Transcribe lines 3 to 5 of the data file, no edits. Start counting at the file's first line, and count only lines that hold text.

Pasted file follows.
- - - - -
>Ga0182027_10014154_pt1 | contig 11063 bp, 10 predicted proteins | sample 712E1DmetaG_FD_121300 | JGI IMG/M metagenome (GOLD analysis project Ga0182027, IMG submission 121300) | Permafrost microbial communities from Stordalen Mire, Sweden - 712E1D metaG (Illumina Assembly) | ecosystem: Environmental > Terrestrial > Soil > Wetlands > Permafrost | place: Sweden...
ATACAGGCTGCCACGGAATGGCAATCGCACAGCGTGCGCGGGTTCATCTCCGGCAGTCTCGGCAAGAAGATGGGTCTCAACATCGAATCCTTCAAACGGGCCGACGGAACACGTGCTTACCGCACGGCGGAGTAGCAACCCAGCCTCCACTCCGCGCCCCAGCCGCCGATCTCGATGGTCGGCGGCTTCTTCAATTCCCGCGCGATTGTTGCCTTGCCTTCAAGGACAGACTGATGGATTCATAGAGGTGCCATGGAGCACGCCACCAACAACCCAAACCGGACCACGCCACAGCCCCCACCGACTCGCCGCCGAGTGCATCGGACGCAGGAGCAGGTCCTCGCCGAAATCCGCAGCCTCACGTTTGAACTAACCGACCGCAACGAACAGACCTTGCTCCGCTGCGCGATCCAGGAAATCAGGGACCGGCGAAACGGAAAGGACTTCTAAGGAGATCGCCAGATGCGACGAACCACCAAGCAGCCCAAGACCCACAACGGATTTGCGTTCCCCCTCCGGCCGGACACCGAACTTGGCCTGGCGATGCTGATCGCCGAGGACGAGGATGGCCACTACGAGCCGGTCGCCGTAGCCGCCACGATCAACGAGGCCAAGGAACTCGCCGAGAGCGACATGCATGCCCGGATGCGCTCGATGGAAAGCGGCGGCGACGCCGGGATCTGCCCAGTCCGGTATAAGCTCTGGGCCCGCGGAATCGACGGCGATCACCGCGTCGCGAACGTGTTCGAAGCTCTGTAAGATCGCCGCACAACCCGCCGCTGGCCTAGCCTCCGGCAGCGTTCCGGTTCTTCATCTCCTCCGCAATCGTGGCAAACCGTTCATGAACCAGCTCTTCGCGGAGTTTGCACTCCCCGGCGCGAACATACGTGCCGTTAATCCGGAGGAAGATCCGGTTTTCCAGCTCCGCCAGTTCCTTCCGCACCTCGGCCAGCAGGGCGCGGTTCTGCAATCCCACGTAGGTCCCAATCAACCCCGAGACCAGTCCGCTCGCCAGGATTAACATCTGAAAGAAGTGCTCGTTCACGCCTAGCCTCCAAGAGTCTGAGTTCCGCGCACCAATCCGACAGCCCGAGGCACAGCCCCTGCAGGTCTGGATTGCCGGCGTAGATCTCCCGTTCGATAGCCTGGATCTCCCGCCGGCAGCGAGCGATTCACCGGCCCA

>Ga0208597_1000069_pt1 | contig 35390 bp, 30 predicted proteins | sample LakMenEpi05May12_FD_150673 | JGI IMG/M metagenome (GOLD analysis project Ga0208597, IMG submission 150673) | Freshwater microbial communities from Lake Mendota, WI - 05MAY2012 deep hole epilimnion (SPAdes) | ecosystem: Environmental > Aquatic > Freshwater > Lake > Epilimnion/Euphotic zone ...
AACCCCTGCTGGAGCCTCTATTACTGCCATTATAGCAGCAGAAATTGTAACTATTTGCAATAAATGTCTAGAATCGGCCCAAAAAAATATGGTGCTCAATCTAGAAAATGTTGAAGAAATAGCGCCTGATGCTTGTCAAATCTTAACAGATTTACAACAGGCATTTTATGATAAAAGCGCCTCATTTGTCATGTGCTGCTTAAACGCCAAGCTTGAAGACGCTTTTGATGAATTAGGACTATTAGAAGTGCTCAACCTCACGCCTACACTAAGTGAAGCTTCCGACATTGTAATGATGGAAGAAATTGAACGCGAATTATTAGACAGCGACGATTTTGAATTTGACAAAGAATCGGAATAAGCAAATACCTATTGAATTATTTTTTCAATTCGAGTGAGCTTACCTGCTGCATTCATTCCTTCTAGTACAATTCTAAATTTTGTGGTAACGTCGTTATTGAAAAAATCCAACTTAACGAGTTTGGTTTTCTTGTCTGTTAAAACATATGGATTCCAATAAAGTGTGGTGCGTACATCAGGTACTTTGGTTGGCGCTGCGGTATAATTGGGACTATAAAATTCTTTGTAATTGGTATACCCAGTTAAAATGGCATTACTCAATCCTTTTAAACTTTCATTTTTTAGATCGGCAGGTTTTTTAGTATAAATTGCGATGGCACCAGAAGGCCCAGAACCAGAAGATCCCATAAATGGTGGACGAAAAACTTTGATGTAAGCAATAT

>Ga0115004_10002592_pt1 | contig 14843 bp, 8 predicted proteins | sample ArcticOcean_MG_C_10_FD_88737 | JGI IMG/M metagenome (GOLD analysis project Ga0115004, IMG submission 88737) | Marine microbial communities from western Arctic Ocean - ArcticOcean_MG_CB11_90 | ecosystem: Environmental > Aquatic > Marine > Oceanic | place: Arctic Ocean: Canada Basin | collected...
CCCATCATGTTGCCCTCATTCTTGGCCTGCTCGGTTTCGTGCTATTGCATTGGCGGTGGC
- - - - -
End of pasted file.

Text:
>Ga0208597_1000069_pt1 | contig 35390 bp, 30 predicted proteins | sample LakMenEpi05May12_FD_150673 | JGI IMG/M metagenome (GOLD analysis project Ga0208597, IMG submission 150673) | Freshwater microbial communities from Lake Mendota, WI - 05MAY2012 deep hole epilimnion (SPAdes) | ecosystem: Environmental > Aquatic > Freshwater > Lake > Epilimnion/Euphotic zone ...
AACCCCTGCTGGAGCCTCTATTACTGCCATTATAGCAGCAGAAATTGTAACTATTTGCAATAAATGTCTAGAATCGGCCCAAAAAAATATGGTGCTCAATCTAGAAAATGTTGAAGAAATAGCGCCTGATGCTTGTCAAATCTTAACAGATTTACAACAGGCATTTTATGATAAAAGCGCCTCATTTGTCATGTGCTGCTTAAACGCCAAGCTTGAAGACGCTTTTGATGAATTAGGACTATTAGAAGTGCTCAACCTCACGCCTACACTAAGTGAAGCTTCCGACATTGTAATGATGGAAGAAATTGAACGCGAATTATTAGACAGCGACGATTTTGAATTTGACAAAGAATCGGAATAAGCAAATACCTATTGAATTATTTTTTCAATTCGAGTGAGCTTACCTGCTGCATTCATTCCTTCTAGTACAATTCTAAATTTTGTGGTAACGTCGTTATTGAAAAAATCCAACTTAACGAGTTTGGTTTTCTTGTCTGTTAAAACATATGGATTCCAATAAAGTGTGGTGCGTACATCAGGTACTTTGGTTGGCGCTGCGGTATAATTGGGACTATAAAATTCTTTGTAATTGGTATACCCAGTTAAAATGGCATTACTCAATCCTTTTAAACTTTCATTTTTTAGATCGGCAGGTTTTTTAGTATAAATTGCGATGGCACCAGAAGGCCCAGAACCAGAAGATCCCATAAATGGTGGACGAAAAACTTTGATGTAAGCAATAT

>Ga0115004_10002592_pt1 | contig 14843 bp, 8 predicted proteins | sample ArcticOcean_MG_C_10_FD_88737 | JGI IMG/M metagenome (GOLD analysis project Ga0115004, IMG submission 88737) | Marine microbial communities from western Arctic Ocean - ArcticOcean_MG_CB11_90 | ecosystem: Environmental > Aquatic > Marine > Oceanic | place: Arctic Ocean: Canada Basin | collected...